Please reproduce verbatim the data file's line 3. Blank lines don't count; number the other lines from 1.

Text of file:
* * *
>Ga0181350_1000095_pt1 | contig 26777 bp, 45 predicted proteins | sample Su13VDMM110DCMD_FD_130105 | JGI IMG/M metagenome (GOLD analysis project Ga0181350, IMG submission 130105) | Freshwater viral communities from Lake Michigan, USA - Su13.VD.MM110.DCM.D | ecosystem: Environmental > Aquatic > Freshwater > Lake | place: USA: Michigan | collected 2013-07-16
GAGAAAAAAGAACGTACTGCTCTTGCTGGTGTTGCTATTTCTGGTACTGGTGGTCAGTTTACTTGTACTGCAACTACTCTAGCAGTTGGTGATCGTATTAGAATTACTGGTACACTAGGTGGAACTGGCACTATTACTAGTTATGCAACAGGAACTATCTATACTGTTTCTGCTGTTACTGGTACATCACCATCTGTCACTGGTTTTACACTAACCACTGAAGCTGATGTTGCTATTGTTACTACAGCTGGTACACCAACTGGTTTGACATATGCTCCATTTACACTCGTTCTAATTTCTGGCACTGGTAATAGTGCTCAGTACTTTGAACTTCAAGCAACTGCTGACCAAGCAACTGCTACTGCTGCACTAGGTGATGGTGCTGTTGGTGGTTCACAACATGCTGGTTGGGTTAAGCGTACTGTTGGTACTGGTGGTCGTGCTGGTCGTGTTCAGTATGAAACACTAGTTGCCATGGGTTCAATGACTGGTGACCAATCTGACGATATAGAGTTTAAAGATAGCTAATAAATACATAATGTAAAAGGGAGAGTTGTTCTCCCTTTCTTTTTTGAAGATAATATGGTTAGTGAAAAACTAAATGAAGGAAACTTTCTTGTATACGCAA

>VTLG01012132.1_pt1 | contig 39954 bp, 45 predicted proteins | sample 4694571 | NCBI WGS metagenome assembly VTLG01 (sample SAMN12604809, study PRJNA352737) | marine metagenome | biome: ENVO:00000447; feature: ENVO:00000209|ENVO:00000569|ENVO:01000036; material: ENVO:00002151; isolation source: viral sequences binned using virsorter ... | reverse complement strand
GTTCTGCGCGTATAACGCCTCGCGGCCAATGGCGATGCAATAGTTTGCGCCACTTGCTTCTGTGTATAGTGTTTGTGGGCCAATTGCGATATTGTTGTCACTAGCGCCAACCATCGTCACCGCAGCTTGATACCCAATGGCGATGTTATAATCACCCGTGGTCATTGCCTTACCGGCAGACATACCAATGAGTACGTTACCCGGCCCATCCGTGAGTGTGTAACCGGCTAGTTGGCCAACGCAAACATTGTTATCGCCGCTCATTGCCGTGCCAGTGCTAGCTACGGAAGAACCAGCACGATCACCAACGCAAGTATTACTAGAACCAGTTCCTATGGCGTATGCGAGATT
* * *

>VTLG01012132.1_pt1 | contig 39954 bp, 45 predicted proteins | sample 4694571 | NCBI WGS metagenome assembly VTLG01 (sample SAMN12604809, study PRJNA352737) | marine metagenome | biome: ENVO:00000447; feature: ENVO:00000209|ENVO:00000569|ENVO:01000036; material: ENVO:00002151; isolation source: viral sequences binned using virsorter ... | reverse complement strand